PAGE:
Photo: Alex Chiu
In the dead of winter, mustering up the energy to get off the couch and play a game of pick-up hockey requires a bit of discipline. But an estimated 500,000 middle-aged Canadian men regularly hit the ice for the love of the game, and perhaps, in the hopes of boosting their health and fitness.
While master’s student Zack Goodman agrees that being active should be a priority for everyone, his research into the unique characteristics of recreational hockey suggests that the game may actually pose health risks in this particular demographic of players. “In hockey, you’re going from a high level of intensity on the ice, to doing nothing on the bench,” he explains. “For older guys, that could be a problem.”
Goodman is gathering data to figure out what happens to the cardiovascular systems of recreational players between the ages of 40 and 60 when they stop so suddenly. He is especially concerned with men for whom this weekly blast on the ice is their primary source of exercise. “When your heart rate is high there’s an increased demand on the heart. When your blood diastolic blood pressure drops there is a decreased ability to supply the heart. This combination of an elevated heart rate and decreased blood pressure can lead to a supply and demand mismatch.”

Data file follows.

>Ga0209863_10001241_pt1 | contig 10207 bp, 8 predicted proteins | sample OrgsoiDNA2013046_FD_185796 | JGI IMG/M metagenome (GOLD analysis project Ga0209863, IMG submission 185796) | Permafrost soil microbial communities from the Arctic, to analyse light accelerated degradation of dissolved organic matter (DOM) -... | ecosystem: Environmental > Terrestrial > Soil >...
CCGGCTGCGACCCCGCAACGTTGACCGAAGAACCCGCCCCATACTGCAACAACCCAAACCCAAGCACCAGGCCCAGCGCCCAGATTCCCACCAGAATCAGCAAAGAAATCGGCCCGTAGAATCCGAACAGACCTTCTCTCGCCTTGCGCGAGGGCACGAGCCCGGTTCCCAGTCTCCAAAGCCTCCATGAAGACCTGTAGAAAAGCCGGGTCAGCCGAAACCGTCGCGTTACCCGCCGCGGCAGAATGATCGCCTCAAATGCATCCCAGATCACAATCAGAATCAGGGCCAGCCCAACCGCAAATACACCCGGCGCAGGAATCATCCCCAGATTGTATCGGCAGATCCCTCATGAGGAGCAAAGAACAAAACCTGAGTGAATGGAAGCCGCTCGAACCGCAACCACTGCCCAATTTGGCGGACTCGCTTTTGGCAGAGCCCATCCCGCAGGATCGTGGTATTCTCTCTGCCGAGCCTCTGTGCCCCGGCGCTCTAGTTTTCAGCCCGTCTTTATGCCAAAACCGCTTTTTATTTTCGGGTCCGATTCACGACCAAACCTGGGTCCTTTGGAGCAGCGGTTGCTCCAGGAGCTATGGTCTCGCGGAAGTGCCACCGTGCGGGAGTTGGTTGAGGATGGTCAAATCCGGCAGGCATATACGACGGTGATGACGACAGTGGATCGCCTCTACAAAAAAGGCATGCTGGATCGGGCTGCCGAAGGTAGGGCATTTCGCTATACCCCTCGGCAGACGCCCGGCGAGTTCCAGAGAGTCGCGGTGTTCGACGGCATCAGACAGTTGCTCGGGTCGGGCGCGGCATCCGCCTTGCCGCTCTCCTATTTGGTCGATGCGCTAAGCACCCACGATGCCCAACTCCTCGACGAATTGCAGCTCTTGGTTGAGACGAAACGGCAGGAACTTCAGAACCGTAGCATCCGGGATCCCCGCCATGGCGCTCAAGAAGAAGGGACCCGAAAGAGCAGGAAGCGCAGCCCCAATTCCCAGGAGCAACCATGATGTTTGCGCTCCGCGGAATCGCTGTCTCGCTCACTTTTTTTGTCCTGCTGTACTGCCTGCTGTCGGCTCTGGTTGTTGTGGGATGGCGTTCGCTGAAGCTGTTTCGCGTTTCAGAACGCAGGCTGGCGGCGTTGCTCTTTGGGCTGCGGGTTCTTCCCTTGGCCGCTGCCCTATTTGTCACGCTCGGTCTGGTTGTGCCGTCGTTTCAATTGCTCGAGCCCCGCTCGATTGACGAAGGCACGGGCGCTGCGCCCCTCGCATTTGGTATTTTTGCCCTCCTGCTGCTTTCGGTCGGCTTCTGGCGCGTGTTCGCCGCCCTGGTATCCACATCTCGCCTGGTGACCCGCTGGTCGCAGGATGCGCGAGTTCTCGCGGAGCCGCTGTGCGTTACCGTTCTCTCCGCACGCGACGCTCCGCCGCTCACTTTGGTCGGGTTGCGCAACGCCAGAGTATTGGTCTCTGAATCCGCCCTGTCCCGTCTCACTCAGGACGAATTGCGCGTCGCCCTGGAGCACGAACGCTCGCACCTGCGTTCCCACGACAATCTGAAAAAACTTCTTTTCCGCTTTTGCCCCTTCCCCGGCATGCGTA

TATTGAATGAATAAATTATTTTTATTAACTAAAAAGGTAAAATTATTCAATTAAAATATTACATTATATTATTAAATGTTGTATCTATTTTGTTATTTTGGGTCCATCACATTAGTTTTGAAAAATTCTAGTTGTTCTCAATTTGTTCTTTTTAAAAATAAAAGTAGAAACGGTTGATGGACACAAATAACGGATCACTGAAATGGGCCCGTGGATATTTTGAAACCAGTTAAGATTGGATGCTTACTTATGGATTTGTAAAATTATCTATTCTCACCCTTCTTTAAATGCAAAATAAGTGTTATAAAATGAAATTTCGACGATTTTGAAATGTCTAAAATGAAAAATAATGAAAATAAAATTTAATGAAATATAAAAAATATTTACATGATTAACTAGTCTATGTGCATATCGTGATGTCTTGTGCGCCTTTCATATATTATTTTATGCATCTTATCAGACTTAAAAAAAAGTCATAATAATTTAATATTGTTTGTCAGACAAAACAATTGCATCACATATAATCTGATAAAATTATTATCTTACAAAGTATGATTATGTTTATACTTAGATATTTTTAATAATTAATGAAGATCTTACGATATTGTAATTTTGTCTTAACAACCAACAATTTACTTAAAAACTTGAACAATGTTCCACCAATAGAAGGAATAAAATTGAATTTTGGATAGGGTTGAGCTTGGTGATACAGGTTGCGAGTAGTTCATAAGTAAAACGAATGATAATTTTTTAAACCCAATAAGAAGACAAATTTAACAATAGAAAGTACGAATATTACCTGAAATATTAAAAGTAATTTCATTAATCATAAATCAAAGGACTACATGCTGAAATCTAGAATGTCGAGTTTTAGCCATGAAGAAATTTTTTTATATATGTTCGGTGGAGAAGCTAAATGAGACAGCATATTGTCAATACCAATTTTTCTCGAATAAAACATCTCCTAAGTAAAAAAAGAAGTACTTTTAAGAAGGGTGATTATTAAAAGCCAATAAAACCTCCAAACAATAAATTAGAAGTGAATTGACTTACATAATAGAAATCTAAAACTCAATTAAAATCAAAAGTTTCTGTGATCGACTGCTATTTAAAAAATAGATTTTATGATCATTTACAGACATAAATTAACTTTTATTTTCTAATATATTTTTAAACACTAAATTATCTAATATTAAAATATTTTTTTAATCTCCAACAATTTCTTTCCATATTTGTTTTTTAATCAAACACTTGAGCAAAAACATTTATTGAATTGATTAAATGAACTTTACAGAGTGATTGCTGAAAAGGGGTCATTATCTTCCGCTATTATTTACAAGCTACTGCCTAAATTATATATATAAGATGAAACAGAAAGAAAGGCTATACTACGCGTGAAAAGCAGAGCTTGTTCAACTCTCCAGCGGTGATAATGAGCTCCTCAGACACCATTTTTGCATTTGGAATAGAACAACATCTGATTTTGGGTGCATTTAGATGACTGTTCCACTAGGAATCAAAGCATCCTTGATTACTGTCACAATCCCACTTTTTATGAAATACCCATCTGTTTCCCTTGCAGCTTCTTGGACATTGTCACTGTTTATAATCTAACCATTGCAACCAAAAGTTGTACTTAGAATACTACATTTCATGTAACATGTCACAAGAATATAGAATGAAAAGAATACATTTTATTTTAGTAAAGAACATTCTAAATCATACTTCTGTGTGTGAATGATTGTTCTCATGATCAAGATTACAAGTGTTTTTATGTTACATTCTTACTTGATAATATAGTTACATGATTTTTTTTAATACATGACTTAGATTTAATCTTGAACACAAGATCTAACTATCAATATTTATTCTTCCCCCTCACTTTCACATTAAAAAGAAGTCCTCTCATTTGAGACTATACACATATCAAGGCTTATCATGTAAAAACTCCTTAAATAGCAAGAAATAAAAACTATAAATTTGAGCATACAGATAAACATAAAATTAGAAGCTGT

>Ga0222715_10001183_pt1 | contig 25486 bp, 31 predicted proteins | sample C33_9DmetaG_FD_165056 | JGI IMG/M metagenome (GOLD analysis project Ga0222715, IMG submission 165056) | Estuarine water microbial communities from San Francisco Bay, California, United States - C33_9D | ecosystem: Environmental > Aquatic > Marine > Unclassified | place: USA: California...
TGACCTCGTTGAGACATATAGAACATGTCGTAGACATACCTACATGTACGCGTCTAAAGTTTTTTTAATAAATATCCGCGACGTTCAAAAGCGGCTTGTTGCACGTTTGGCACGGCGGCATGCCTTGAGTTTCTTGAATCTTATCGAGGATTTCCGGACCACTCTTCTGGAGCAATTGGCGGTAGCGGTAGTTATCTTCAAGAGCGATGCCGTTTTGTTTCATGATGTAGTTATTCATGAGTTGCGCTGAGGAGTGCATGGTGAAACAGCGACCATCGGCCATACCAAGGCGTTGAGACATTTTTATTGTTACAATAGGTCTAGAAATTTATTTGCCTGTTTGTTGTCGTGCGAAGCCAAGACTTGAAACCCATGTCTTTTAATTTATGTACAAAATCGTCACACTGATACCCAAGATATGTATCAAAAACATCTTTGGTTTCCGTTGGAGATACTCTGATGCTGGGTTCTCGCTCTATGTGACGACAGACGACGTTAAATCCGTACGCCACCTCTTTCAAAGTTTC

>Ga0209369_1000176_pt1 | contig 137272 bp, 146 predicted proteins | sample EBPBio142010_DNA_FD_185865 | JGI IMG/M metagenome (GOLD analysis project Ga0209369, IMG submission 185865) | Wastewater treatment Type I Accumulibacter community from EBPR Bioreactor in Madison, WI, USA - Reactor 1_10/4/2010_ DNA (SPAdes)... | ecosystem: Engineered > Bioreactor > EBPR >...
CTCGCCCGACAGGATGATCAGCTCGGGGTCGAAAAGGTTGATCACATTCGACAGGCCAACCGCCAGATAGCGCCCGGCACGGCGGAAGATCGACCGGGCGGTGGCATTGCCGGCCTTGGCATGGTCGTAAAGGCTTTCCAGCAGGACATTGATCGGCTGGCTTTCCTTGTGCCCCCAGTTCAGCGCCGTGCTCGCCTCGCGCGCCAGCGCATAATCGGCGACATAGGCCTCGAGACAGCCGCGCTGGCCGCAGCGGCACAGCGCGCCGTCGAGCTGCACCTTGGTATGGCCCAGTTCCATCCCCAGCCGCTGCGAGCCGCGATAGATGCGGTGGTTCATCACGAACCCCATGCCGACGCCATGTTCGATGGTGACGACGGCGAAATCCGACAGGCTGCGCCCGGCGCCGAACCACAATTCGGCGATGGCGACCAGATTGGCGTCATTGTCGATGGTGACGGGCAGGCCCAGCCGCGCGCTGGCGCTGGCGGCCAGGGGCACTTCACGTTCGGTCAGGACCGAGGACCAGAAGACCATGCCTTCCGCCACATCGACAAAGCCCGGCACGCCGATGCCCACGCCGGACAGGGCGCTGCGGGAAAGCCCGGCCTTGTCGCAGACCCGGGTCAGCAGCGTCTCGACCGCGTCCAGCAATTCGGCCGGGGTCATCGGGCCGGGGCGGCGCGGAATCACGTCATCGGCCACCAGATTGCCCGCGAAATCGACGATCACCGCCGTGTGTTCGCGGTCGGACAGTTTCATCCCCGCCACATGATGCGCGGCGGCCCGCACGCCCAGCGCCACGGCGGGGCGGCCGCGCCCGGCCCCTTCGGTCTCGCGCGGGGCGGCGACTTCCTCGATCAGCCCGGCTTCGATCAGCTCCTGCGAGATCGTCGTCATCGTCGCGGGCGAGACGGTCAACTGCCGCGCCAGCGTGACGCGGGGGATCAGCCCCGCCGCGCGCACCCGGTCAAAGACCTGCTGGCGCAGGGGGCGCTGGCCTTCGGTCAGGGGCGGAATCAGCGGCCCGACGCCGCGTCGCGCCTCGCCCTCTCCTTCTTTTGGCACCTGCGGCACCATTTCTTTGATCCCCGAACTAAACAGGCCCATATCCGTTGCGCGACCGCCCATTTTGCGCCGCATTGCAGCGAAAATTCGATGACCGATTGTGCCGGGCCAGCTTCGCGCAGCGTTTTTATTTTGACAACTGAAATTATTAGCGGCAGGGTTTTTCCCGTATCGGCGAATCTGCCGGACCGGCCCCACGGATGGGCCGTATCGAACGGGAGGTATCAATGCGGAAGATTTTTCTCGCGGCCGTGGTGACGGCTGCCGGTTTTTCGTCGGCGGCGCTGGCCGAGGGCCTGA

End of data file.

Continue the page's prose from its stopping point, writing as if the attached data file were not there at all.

Though still in the early stages of gathering research, Goodman expects to see that the risk of heart problems increases with the collision of three factors: age, the stop-start nature of the game and low fitness levels.
Despite where the research seems to be leading, as a fan of the sport himself Goodman says people shouldn't be turned off playing the game. “If, in the end, my theory is right and there is an issue for those who do no other activity than rec hockey, maybe it will encourage these guys to get more exercise – and to me, that’s a great result.”